Decision-making theories come are quite useful. When it’s time to make an important choice, there’s no need to delay.
Whether we are familiar with theories regarding decision-making or not, in this day and age, choice is in abundance. What do we want to eat, which sofa should we purchase, do you get a dog or not? Because we have way too many options, it can make choosing much harder than it should be.
Choice is our ability to make decisions when presented with two or more options. When we have more than two options, we must make a choice. This is what the world presents to us. Therefore, it is the truth of how free will works. We can then live and artistically create the life we want to.
So, why is it so difficult? Ultimately, choice represents the sacrifices we must make. We automatically give up something else when we make a choice between two or more things.
This means, if we find ourselves wanting something else next month, chances are that choice will be gone – non-existent. We have to take what we have today, and this depends on what we choose.
Decision-making theories – the basics
Different approaches to decision-making are sometimes called Choice theories. William Glasser founded this term from a book with the same title. According to Glasser, freedom, fun, power, love and belonging, and survival are basic satisfied needs which come from choices we make.
The idea that choices are mostly made by humans, which enhance what we really want, is an idea that’s been around for quite some time. Choice and the psychology behind it is the reason we make the decisions that we do. It’s a subconscious decision that motivates our satisfaction and meeting those satisfactions.
Here are three decision-making theories that will help you to understand the choices you make. It might even encourage you to make better ones!
1. Our emotions connect to our actions
Neuroscientist and professor at USC and Salk Institute, Dr. Antonio Damasio says that our decisions come from visceral emotion. The definition of his theory is that there is a link between “raw” emotions and the part of the brain which governs decisions. He, therefore, concluded that decision making and judgment come from a critical neural circuit.
Damasio concludes that non-rational and rational processes bridge feeling and emotion. If meaning and motivation, would not be possible if emotional input was absent, and decision making could not happen.
Damasio believes that we don’t only base our choices on logic and fact, but also on memories and emotions. This is why we make decisions on unconscious levels. Our intuition guides us.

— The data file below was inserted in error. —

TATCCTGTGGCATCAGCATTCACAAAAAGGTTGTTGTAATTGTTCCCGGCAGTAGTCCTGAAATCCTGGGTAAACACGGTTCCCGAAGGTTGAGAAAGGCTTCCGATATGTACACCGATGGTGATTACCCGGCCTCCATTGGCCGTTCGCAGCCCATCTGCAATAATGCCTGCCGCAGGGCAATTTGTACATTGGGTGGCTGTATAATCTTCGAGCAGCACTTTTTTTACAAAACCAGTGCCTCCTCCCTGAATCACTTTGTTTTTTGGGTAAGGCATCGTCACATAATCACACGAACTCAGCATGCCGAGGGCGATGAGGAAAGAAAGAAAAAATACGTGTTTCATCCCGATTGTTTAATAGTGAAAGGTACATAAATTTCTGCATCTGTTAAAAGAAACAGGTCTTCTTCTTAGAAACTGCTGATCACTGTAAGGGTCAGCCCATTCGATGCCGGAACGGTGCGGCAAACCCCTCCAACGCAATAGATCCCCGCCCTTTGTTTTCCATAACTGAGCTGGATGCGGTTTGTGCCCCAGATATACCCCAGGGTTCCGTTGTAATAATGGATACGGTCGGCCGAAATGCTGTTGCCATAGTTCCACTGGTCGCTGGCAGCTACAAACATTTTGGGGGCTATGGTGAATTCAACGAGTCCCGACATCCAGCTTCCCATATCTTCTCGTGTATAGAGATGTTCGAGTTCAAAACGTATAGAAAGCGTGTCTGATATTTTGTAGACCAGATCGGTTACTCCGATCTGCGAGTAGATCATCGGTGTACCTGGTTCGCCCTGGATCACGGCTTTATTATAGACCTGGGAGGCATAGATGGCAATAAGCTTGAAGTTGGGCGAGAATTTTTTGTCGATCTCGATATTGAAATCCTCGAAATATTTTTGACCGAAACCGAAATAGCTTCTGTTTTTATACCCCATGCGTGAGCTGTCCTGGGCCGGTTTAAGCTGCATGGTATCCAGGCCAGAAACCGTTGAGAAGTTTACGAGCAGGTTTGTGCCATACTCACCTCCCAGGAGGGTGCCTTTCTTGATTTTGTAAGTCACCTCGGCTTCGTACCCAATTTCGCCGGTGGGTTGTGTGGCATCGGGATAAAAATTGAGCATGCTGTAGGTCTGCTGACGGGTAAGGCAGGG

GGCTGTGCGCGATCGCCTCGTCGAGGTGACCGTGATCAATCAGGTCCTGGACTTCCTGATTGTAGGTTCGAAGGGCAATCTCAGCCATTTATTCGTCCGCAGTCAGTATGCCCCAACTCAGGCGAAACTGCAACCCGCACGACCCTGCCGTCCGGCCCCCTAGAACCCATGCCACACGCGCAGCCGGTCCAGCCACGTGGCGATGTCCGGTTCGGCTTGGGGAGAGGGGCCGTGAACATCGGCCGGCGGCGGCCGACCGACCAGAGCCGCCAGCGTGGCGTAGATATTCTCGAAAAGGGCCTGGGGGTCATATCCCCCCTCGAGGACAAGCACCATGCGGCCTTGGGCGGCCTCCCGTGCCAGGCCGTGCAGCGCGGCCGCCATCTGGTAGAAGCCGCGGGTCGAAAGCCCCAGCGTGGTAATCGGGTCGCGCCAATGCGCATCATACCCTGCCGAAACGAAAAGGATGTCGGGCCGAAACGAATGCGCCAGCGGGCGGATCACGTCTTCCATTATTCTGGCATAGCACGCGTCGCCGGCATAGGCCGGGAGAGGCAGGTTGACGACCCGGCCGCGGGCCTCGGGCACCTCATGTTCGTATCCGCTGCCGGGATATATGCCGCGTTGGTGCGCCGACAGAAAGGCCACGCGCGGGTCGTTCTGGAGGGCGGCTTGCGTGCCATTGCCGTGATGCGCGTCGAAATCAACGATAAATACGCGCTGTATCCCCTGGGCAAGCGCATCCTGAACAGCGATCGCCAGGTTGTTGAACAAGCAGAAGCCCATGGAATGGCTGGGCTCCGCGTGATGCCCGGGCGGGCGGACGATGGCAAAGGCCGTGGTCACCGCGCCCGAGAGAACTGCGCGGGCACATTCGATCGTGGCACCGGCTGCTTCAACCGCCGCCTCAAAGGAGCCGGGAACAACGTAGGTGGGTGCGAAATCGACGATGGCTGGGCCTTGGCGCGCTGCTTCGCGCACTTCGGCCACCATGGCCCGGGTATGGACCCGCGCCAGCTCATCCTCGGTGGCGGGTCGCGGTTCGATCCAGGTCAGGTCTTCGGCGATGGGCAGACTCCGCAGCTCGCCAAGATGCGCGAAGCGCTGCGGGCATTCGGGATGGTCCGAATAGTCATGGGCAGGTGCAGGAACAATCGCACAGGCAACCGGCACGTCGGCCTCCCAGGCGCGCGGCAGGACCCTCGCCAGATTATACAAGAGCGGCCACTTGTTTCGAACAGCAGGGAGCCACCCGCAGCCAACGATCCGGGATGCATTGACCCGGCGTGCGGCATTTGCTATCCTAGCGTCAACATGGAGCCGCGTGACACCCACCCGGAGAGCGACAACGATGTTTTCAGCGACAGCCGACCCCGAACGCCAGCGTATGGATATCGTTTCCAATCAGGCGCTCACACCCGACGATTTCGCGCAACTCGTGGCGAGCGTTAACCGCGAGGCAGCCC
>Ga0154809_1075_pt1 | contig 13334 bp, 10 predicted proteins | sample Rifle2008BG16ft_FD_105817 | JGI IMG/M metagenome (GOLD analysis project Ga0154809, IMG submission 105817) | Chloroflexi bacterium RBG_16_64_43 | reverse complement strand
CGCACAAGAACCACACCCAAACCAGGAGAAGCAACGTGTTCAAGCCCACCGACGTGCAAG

2. Decisions can be costly – literally!
Does making decisions result in reduced self-control? A study from the University of Minnesota points to yes. The study also showed more procrastination, lack of ability to persist in failed circumstances, decrease in physical stamina, and worsening of arithmetic abilities
Researchers, to conduct the study asked students for help. After dividing into two groups, the teams take on studies much like the others but to understand how choices affect things. Identical product lists were given to all the students in the initial experiment.
A singular group was asked questions revolved around how often, in the past, that the product was used. However, one group was about how often they’d used the products in the past. The same product, with variations, were chosen by the other group. In another experiment, one group answered questions such as this and the other did not.
“Making choices apparently depleted a precious self-resource,” wrote the authors in the conclusion of their study. “This is because subsequent self-regulation is poorer among those who had made choices than it was among those who had not. This pattern became clear in the laboratory, classroom, and shopping mall.”
3. Watch out for bias!
There is absolutely no doubt that our biases affect our choices. However, there is one particular bias that focuses on decision-making theories in many situations.
Loss aversion bias is one such example. No one likes to be left out or miss important things. Fact. However, it isn’t as important to gain something than it is to avoid losing something. This is the way aversion works. The endowment effect shows us through our desire to keep what we have instead of striving for more.
Daniel Kahneman, in yet another study, gave test subjects either an empty mug, nothing or chocolate. They could trade or choose between two other objects. Half of them wanted the mugs, but those who already had mugs did not want to give them up – about 86% of participants, showing the desire to keep the possessions a person already has.
How to make hard decisions easier
Choices are hard, you see. I guess you understand now. No matter what, some choices you make will always be hard. However, some of these decision-making theories might just help you understand your own choices.
We don’t always have a rational reason to make decisions. They cannot separate from our identity, our location, or what helps us decide what to wear. Maybe we will be able to make wiser choices and help others make proper decisions too, as long as we understand psychological influences and factors that affect our decisions.
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